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Who did Athill really write this book for?
on 31 August 2012
I have mixed feelings about this book. On the one hand, it's a touching memorial to a man who obviously meant a lot to Diana Athill. On the other hand, it's a knowing exploitation of that man's mental illness and suicide. Think about it: however altruistic/honourable the author's intentions might seem, she is ultimately the one who profits from this account of Didi's life (the troubled Egyptian author Waguih Ghali). She seems to have written this book a) to clear her own conscience and b) to indulge in the juicy, very "literary" topics of madness and suicide.
I'll admit that I was hooked on Athill's writing until the very end... it's an intriguing story, made all the more interesting by the fact that it really did happen. But when I turned the last page, I began to feel as though I'd been "played". This was gossipy, sensationalist writing at its very best and I'd been kept in my seat by the promise of a gruesome climax: Didi's final breakdown and subsequent suicide. I was being entertained at his expense. Did I really need all of those intimate, first-hand excerpts from his diary? Or a description of how Athill made love to him, just weeks before he took his own life? I felt as though I'd intruded on this man's private misery... which Athill was now airing in public, seemingly as a badge of honour: "an exiled artist killed himself in my flat - haven't I led an exciting, passion-filled life?".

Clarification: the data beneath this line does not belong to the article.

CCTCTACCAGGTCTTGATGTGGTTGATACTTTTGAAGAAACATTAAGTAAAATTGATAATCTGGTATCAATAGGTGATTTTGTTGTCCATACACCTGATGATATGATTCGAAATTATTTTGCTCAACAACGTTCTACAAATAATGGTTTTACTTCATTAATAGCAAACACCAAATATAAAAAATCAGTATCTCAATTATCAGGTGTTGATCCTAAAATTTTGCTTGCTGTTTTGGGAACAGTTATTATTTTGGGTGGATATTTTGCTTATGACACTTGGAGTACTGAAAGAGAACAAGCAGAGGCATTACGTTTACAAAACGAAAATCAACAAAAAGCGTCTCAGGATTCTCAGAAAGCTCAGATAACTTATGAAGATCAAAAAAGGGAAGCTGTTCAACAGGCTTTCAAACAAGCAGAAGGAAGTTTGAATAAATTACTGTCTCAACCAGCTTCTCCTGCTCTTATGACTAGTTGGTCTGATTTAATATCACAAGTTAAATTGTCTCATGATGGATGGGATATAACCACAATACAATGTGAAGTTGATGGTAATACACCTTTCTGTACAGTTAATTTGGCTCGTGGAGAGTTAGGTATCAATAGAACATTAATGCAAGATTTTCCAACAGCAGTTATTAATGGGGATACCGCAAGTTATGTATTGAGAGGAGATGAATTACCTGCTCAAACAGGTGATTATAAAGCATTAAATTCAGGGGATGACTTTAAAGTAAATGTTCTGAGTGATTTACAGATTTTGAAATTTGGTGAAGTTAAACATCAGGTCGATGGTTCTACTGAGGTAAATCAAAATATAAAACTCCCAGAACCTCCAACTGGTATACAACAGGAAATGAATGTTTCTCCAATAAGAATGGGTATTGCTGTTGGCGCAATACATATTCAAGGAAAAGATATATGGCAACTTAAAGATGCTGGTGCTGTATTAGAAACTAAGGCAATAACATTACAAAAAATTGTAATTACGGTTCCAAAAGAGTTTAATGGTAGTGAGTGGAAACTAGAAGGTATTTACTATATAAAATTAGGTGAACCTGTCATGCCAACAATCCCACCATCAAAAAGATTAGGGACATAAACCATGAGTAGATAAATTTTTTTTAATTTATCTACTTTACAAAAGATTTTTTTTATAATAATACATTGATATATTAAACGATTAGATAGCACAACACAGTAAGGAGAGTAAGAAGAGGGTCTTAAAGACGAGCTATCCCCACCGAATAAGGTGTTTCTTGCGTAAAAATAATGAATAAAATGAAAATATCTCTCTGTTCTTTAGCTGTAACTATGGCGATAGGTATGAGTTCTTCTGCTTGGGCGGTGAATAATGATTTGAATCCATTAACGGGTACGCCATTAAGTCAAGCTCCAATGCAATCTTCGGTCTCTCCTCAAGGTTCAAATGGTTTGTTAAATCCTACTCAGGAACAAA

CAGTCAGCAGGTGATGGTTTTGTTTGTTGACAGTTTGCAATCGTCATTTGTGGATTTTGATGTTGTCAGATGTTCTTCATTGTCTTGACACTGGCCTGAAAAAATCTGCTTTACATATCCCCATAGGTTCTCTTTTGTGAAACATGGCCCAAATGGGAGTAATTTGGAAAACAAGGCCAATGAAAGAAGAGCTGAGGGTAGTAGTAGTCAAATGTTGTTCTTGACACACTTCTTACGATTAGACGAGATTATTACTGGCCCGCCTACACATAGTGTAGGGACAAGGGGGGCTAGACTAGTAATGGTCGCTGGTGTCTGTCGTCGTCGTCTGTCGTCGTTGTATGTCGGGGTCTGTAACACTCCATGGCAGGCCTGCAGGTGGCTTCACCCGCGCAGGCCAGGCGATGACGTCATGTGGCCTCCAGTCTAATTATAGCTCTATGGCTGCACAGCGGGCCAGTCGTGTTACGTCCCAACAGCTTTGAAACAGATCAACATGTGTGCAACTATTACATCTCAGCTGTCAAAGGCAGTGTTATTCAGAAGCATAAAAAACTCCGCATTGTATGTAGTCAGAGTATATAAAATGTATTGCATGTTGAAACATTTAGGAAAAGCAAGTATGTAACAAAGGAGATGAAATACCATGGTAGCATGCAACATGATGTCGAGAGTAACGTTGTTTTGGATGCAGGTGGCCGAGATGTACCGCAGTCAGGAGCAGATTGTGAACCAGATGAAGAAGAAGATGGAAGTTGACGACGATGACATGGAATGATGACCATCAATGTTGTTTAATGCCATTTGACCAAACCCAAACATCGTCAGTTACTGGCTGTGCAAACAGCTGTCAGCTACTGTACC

This self-serving tone creeps in at other times, too - for example, when Athill uses foul language entirely without reason (even going so far as the "C" word at one point). I also don't trust anyone who uses the word "lover" too often. "My lover said this", "I talked it over with my lover"... these are self-conscious attempts to make herself seem liberated, open-minded and young at heart. I found it all quite pretentious, which - by the time you're almost seventy - really is a quality you should've grown out of.